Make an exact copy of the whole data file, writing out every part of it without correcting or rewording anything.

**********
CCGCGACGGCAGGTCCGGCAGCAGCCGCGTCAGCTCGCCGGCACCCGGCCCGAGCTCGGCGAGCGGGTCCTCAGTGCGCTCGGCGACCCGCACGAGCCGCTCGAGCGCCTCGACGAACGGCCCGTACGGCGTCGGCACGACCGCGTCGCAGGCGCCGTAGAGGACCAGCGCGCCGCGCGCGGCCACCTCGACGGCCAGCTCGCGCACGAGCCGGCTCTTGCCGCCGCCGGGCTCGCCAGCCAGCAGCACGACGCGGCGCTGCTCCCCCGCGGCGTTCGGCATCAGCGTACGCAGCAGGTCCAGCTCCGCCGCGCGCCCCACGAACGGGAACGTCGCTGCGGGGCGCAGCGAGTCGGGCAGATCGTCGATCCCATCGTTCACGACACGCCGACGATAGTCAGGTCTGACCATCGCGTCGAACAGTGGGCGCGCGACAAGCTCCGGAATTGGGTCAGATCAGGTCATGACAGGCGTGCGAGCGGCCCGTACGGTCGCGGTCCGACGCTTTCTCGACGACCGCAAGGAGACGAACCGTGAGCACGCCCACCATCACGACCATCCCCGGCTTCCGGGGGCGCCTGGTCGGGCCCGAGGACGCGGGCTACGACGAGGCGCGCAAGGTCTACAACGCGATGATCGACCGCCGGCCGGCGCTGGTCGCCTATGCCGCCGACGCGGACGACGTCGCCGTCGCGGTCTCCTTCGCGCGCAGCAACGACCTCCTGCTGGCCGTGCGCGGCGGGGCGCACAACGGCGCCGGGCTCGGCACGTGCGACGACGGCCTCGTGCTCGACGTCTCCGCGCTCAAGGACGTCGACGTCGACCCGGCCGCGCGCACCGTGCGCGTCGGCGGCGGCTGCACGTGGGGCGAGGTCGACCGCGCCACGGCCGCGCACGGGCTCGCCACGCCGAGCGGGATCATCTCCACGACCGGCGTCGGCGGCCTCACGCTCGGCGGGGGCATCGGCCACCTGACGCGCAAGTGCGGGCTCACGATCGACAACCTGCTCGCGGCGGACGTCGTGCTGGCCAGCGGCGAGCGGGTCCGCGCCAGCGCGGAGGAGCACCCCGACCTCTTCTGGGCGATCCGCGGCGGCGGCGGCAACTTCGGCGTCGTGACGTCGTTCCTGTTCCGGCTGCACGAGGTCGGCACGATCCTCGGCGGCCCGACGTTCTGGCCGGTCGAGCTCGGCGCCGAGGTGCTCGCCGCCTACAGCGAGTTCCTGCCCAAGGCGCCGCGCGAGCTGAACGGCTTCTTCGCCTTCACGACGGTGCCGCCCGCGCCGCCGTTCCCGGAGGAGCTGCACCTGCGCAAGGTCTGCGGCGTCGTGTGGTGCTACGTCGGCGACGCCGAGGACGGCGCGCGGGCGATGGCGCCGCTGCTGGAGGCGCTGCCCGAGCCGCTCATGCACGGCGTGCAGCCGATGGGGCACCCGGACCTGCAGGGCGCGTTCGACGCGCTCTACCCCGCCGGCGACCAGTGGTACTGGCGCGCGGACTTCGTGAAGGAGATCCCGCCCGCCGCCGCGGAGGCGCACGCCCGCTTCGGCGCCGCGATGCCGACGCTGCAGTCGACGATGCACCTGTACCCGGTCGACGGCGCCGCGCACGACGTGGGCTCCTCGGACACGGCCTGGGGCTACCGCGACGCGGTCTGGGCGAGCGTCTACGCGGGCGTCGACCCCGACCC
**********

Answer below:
CCGCGACGGCAGGTCCGGCAGCAGCCGCGTCAGCTCGCCGGCACCCGGCCCGAGCTCGGCGAGCGGGTCCTCAGTGCGCTCGGCGACCCGCACGAGCCGCTCGAGCGCCTCGACGAACGGCCCGTACGGCGTCGGCACGACCGCGTCGCAGGCGCCGTAGAGGACCAGCGCGCCGCGCGCGGCCACCTCGACGGCCAGCTCGCGCACGAGCCGGCTCTTGCCGCCGCCGGGCTCGCCAGCCAGCAGCACGACGCGGCGCTGCTCCCCCGCGGCGTTCGGCATCAGCGTACGCAGCAGGTCCAGCTCCGCCGCGCGCCCCACGAACGGGAACGTCGCTGCGGGGCGCAGCGAGTCGGGCAGATCGTCGATCCCATCGTTCACGACACGCCGACGATAGTCAGGTCTGACCATCGCGTCGAACAGTGGGCGCGCGACAAGCTCCGGAATTGGGTCAGATCAGGTCATGACAGGCGTGCGAGCGGCCCGTACGGTCGCGGTCCGACGCTTTCTCGACGACCGCAAGGAGACGAACCGTGAGCACGCCCACCATCACGACCATCCCCGGCTTCCGGGGGCGCCTGGTCGGGCCCGAGGACGCGGGCTACGACGAGGCGCGCAAGGTCTACAACGCGATGATCGACCGCCGGCCGGCGCTGGTCGCCTATGCCGCCGACGCGGACGACGTCGCCGTCGCGGTCTCCTTCGCGCGCAGCAACGACCTCCTGCTGGCCGTGCGCGGCGGGGCGCACAACGGCGCCGGGCTCGGCACGTGCGACGACGGCCTCGTGCTCGACGTCTCCGCGCTCAAGGACGTCGACGTCGACCCGGCCGCGCGCACCGTGCGCGTCGGCGGCGGCTGCACGTGGGGCGAGGTCGACCGCGCCACGGCCGCGCACGGGCTCGCCACGCCGAGCGGGATCATCTCCACGACCGGCGTCGGCGGCCTCACGCTCGGCGGGGGCATCGGCCACCTGACGCGCAAGTGCGGGCTCACGATCGACAACCTGCTCGCGGCGGACGTCGTGCTGGCCAGCGGCGAGCGGGTCCGCGCCAGCGCGGAGGAGCACCCCGACCTCTTCTGGGCGATCCGCGGCGGCGGCGGCAACTTCGGCGTCGTGACGTCGTTCCTGTTCCGGCTGCACGAGGTCGGCACGATCCTCGGCGGCCCGACGTTCTGGCCGGTCGAGCTCGGCGCCGAGGTGCTCGCCGCCTACAGCGAGTTCCTGCCCAAGGCGCCGCGCGAGCTGAACGGCTTCTTCGCCTTCACGACGGTGCCGCCCGCGCCGCCGTTCCCGGAGGAGCTGCACCTGCGCAAGGTCTGCGGCGTCGTGTGGTGCTACGTCGGCGACGCCGAGGACGGCGCGCGGGCGATGGCGCCGCTGCTGGAGGCGCTGCCCGAGCCGCTCATGCACGGCGTGCAGCCGATGGGGCACCCGGACCTGCAGGGCGCGTTCGACGCGCTCTACCCCGCCGGCGACCAGTGGTACTGGCGCGCGGACTTCGTGAAGGAGATCCCGCCCGCCGCCGCGGAGGCGCACGCCCGCTTCGGCGCCGCGATGCCGACGCTGCAGTCGACGATGCACCTGTACCCGGTCGACGGCGCCGCGCACGACGTGGGCTCCTCGGACACGGCCTGGGGCTACCGCGACGCGGTCTGGGCGAGCGTCTACGCGGGCGTCGACCCCGACCC